By Chana Weinberg
I was blessed to have had a pleasant first date. He got coffee, I got hot cocoa. We had interesting conversations and shared our interests–all the usual things. When discussing our hobbies, I told my date that I enjoy following Major League Baseball. I said that I spend a lot of my free time both watching the games and reading about it. My genuinely curious date responded respectfully with a familiar response: “that’s interesting…but why?” First, baseball is boring and second, how could I like something that is so trivial and insignificant in the real world?
You might be surprised at the audacity of this question, but not me, I was glad he asked.
While boredom is not a main concern for someone who enjoys baseball (it’s even more fun when you understand it!), anyone with a close proximity to professional sports has contemplated its moral value at one time or another. Major League Baseball is a billion dollar monopoly (the only legal one in the US) where owners make billions, star athletes make millions, and minimum wage is above $500,000–considered too low. It’s a bunch of mostly athletic men wearing matching shirts hitting balls with bats while another group, wearing a different color, tries to catch and throw that same ball. There are written rules and strange unwritten rules and sometimes people get severely injured.
In his question, my date was likely thinking that baseball is all material pleasure and a waste of time–except to maybe use as a good summer vacation activity (if you can afford rising ticket prices). I understand and even agree with most of these issues – even more so because of my envy of the lucky few who get paid to follow it. But an avid baseball fan always has the answer to this question on hand, so I gave him my quick, and what I thought exciting, take on why baseball is awesome.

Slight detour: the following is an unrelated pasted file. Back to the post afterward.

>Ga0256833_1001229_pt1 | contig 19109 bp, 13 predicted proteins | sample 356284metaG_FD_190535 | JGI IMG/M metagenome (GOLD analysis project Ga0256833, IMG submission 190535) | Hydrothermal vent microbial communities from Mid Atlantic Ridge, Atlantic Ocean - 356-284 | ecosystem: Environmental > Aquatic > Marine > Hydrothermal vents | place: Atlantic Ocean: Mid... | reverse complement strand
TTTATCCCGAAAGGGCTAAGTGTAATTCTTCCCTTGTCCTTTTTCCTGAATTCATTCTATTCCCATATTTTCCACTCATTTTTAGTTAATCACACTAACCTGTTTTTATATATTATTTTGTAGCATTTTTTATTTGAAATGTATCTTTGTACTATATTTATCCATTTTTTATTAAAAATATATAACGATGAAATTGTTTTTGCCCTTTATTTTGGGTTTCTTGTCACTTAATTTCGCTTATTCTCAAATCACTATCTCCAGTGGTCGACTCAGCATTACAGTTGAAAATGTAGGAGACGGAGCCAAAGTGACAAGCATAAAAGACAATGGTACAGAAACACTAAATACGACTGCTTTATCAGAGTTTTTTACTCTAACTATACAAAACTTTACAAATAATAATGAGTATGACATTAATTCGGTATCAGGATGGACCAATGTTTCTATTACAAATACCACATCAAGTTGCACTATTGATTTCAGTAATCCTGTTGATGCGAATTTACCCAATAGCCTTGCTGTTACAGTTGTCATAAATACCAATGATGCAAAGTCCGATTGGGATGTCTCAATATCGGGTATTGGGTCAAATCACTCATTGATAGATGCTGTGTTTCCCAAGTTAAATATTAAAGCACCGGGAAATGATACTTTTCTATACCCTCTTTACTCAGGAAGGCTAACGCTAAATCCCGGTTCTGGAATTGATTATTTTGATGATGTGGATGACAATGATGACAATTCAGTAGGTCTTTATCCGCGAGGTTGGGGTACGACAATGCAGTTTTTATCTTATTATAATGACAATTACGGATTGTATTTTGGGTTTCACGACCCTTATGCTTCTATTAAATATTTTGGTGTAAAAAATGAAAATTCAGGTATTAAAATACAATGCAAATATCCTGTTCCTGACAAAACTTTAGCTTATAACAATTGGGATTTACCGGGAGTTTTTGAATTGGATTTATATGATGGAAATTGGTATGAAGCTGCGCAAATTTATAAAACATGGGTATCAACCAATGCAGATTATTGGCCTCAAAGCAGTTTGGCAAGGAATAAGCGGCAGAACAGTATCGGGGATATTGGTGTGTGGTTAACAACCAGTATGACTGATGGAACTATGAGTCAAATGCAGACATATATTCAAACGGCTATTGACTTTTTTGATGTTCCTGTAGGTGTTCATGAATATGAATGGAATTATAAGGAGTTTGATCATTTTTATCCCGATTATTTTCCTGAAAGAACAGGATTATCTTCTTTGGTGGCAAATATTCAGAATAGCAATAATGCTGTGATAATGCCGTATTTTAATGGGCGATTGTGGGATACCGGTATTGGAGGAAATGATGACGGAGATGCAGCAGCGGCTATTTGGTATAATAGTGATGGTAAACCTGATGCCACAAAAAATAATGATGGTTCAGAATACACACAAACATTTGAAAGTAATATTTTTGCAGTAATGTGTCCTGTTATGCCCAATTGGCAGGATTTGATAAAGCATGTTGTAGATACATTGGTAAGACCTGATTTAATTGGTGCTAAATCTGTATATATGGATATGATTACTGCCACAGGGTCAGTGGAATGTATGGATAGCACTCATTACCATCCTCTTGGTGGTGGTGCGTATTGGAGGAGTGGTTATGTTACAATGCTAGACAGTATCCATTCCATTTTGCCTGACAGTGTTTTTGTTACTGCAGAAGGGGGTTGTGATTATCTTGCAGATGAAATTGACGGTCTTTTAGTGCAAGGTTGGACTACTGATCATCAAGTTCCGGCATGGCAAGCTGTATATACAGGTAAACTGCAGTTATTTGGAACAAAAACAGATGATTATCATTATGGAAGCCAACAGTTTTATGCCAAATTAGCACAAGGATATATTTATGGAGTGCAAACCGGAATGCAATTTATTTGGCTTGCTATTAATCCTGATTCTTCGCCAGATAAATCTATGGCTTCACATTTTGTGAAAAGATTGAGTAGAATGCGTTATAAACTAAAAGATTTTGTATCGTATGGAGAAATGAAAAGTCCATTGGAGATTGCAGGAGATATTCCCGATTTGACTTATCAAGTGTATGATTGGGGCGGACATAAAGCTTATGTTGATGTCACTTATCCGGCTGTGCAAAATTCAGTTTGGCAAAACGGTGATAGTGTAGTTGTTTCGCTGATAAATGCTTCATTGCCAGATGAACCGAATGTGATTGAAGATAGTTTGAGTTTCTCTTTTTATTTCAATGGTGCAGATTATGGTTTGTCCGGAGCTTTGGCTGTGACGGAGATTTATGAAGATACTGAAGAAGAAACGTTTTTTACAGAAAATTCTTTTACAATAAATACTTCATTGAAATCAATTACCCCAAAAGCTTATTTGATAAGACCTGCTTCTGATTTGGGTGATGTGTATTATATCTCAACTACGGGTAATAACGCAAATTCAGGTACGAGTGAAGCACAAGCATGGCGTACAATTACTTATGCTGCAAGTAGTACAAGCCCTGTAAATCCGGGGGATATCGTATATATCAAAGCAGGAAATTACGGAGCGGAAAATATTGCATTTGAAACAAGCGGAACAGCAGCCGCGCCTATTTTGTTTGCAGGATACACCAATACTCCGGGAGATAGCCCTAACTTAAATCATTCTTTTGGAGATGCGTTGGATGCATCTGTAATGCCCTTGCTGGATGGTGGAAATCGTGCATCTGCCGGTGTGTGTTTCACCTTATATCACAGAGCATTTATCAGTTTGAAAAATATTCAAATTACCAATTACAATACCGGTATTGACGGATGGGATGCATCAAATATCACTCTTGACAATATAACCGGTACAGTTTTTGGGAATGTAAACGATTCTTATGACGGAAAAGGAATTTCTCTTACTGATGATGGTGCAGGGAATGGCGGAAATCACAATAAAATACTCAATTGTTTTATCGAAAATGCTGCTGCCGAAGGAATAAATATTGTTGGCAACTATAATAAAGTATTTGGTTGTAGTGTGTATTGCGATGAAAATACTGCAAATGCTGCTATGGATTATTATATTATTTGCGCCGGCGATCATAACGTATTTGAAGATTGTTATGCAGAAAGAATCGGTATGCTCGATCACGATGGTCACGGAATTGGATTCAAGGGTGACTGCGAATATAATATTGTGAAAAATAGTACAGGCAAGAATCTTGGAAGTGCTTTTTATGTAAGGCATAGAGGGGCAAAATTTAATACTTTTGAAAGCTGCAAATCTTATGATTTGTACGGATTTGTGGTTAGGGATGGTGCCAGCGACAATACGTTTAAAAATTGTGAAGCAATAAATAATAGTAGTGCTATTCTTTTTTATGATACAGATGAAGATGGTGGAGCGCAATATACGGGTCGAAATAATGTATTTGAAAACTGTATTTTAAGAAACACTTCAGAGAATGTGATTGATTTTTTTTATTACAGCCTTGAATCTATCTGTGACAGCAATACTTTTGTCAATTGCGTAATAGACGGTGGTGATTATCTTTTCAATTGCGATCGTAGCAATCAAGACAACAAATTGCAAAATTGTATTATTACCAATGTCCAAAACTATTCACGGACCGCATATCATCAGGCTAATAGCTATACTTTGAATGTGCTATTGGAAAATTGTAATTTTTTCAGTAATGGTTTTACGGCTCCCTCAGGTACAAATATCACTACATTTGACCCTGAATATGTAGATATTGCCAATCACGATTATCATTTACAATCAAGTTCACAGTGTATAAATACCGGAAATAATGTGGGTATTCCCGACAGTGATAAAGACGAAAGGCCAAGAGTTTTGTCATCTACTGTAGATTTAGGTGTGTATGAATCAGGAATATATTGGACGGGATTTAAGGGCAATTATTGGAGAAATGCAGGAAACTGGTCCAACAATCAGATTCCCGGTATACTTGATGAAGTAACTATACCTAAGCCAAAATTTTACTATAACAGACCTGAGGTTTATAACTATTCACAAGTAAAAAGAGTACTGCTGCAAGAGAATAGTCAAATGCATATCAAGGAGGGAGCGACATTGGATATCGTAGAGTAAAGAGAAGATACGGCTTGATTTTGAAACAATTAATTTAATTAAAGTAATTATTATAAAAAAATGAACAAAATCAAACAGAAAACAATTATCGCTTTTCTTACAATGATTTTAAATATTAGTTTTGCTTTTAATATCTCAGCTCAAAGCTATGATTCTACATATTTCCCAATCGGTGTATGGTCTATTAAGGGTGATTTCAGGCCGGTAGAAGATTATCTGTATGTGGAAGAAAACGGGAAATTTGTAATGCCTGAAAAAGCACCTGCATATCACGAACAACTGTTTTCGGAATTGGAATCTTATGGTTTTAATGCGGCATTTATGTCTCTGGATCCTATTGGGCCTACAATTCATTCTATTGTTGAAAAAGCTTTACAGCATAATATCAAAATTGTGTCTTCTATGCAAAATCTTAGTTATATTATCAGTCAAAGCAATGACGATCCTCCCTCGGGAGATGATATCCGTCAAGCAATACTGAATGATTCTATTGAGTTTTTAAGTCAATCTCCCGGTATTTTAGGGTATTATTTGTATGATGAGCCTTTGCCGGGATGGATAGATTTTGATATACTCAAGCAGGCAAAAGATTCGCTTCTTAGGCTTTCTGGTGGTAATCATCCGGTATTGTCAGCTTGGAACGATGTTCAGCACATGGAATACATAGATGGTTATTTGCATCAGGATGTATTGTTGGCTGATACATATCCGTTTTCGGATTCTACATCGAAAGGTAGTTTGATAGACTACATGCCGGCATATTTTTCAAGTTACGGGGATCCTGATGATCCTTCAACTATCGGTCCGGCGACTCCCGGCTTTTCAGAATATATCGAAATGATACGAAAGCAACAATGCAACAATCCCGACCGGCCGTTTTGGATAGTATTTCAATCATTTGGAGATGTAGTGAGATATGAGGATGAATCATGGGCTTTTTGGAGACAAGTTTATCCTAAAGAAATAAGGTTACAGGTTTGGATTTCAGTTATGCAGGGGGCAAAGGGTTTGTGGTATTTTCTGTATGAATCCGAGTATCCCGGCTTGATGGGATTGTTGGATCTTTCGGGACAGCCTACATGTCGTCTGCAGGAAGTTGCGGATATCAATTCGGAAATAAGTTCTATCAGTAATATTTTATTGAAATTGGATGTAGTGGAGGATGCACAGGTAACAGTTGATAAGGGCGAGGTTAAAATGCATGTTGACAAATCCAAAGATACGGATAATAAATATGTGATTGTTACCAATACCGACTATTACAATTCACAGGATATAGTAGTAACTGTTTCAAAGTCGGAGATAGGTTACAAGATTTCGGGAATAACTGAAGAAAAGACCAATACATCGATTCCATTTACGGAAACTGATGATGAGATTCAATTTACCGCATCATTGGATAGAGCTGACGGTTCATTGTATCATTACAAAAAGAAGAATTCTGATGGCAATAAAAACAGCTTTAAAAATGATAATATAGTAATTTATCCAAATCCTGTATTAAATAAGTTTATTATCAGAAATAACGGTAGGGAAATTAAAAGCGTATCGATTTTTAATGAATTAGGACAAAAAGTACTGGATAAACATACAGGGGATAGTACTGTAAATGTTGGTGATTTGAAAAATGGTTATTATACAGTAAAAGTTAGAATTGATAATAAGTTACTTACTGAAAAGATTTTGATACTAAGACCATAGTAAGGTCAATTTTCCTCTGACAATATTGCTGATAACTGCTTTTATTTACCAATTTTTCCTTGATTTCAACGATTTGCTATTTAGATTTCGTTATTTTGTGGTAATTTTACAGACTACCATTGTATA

But as college continues to get harder and work takes up more and more time, I think about this upcoming argument often. I realize that this question is better answered with another question: if baseball is only for material pleasure, why would it still be thriving? Just as types of fancy boots or handbags go out of style, why has our National Pastime, whose first league was established in 1876, remained popular for a century and a half?
During my senior in high school, I was fortunate to attend the AIPAC Policy Conference in Washington D.C. In the huge main room of the conference, my ears, which are always tuned to a baseball frequency, caught mention of the Detroit Tigers and the name of a player who changed divisions via trade. The sound pulled me towards a group of young adults. Always thirsty for baseball talk and unlucky in finding those who share that thirst, I made the decision to throw myself into their conversation. I remember quizzical looks but after a minute of the traditional banter where you drop names and stats to establish your sophisticated level of baseball knowledge, we had a nice conversation about the competitiveness of the American League (AL) Central versus the AL East.